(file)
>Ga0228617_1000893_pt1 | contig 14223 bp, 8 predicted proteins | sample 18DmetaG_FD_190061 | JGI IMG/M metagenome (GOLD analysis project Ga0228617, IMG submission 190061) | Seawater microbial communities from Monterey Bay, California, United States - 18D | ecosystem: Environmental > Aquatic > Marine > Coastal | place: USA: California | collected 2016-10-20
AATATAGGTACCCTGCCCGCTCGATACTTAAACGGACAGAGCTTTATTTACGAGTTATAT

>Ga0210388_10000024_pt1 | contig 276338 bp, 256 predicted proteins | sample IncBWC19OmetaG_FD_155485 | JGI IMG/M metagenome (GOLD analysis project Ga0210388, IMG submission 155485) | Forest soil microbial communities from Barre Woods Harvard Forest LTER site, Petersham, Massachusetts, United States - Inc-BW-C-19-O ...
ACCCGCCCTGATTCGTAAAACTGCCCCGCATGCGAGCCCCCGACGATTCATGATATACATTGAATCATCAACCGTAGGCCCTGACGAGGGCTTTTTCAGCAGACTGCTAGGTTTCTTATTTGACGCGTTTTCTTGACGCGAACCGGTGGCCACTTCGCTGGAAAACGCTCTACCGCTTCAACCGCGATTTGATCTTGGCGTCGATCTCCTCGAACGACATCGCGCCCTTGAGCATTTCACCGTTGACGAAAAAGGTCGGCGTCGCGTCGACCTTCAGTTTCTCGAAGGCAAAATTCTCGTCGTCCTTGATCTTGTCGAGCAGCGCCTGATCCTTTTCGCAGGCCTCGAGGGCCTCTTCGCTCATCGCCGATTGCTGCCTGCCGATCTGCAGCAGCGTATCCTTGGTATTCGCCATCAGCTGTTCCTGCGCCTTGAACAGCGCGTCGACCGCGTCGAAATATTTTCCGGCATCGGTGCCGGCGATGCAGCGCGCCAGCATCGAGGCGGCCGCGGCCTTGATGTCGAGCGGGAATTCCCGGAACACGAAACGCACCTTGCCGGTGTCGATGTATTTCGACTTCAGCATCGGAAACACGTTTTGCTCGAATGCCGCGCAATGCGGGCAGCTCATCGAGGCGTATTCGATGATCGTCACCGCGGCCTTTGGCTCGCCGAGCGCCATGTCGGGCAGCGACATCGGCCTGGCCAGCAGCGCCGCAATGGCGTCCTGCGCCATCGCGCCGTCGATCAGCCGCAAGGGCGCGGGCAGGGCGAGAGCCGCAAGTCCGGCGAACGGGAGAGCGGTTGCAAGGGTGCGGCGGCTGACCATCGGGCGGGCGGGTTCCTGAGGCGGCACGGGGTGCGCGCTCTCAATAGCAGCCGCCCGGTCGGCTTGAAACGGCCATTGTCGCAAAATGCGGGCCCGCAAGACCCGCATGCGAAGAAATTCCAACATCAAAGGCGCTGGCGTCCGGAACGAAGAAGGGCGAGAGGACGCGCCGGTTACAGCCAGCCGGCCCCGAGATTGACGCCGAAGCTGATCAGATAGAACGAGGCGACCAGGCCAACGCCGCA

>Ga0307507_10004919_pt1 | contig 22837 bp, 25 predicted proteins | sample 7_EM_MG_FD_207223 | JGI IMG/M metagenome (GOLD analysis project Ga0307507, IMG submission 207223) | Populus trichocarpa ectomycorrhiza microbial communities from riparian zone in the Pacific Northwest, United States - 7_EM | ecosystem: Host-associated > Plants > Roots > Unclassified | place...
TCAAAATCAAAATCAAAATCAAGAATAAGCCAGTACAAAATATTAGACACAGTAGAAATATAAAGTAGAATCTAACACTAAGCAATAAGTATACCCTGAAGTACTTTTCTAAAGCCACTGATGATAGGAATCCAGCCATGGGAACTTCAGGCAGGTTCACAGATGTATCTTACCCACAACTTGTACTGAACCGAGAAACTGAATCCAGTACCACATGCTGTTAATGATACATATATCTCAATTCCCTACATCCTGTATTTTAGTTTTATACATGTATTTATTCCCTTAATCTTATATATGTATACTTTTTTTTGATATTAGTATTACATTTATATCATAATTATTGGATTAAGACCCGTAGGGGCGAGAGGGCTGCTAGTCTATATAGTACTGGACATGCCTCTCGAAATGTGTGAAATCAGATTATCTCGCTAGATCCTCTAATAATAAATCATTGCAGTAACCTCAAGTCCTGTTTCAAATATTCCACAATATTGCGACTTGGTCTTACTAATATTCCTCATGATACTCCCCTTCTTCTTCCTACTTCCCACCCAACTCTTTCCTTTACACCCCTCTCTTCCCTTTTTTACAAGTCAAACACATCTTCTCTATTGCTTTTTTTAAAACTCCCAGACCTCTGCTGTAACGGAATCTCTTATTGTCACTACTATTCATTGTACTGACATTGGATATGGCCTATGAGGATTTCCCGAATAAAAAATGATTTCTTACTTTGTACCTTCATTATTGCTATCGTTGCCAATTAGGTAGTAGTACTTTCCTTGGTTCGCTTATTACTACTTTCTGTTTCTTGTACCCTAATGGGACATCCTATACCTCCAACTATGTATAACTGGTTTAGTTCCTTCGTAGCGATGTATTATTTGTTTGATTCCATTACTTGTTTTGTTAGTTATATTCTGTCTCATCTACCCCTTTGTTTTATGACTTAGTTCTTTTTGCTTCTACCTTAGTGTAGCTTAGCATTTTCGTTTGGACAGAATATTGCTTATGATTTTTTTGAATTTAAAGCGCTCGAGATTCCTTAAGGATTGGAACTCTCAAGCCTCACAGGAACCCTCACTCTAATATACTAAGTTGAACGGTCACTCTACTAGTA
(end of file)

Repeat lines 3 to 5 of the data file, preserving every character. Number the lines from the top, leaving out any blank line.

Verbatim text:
>Ga0210388_10000024_pt1 | contig 276338 bp, 256 predicted proteins | sample IncBWC19OmetaG_FD_155485 | JGI IMG/M metagenome (GOLD analysis project Ga0210388, IMG submission 155485) | Forest soil microbial communities from Barre Woods Harvard Forest LTER site, Petersham, Massachusetts, United States - Inc-BW-C-19-O ...
ACCCGCCCTGATTCGTAAAACTGCCCCGCATGCGAGCCCCCGACGATTCATGATATACATTGAATCATCAACCGTAGGCCCTGACGAGGGCTTTTTCAGCAGACTGCTAGGTTTCTTATTTGACGCGTTTTCTTGACGCGAACCGGTGGCCACTTCGCTGGAAAACGCTCTACCGCTTCAACCGCGATTTGATCTTGGCGTCGATCTCCTCGAACGACATCGCGCCCTTGAGCATTTCACCGTTGACGAAAAAGGTCGGCGTCGCGTCGACCTTCAGTTTCTCGAAGGCAAAATTCTCGTCGTCCTTGATCTTGTCGAGCAGCGCCTGATCCTTTTCGCAGGCCTCGAGGGCCTCTTCGCTCATCGCCGATTGCTGCCTGCCGATCTGCAGCAGCGTATCCTTGGTATTCGCCATCAGCTGTTCCTGCGCCTTGAACAGCGCGTCGACCGCGTCGAAATATTTTCCGGCATCGGTGCCGGCGATGCAGCGCGCCAGCATCGAGGCGGCCGCGGCCTTGATGTCGAGCGGGAATTCCCGGAACACGAAACGCACCTTGCCGGTGTCGATGTATTTCGACTTCAGCATCGGAAACACGTTTTGCTCGAATGCCGCGCAATGCGGGCAGCTCATCGAGGCGTATTCGATGATCGTCACCGCGGCCTTTGGCTCGCCGAGCGCCATGTCGGGCAGCGACATCGGCCTGGCCAGCAGCGCCGCAATGGCGTCCTGCGCCATCGCGCCGTCGATCAGCCGCAAGGGCGCGGGCAGGGCGAGAGCCGCAAGTCCGGCGAACGGGAGAGCGGTTGCAAGGGTGCGGCGGCTGACCATCGGGCGGGCGGGTTCCTGAGGCGGCACGGGGTGCGCGCTCTCAATAGCAGCCGCCCGGTCGGCTTGAAACGGCCATTGTCGCAAAATGCGGGCCCGCAAGACCCGCATGCGAAGAAATTCCAACATCAAAGGCGCTGGCGTCCGGAACGAAGAAGGGCGAGAGGACGCGCCGGTTACAGCCAGCCGGCCCCGAGATTGACGCCGAAGCTGATCAGATAGAACGAGGCGACCAGGCCAACGCCGCA

>Ga0307507_10004919_pt1 | contig 22837 bp, 25 predicted proteins | sample 7_EM_MG_FD_207223 | JGI IMG/M metagenome (GOLD analysis project Ga0307507, IMG submission 207223) | Populus trichocarpa ectomycorrhiza microbial communities from riparian zone in the Pacific Northwest, United States - 7_EM | ecosystem: Host-associated > Plants > Roots > Unclassified | place...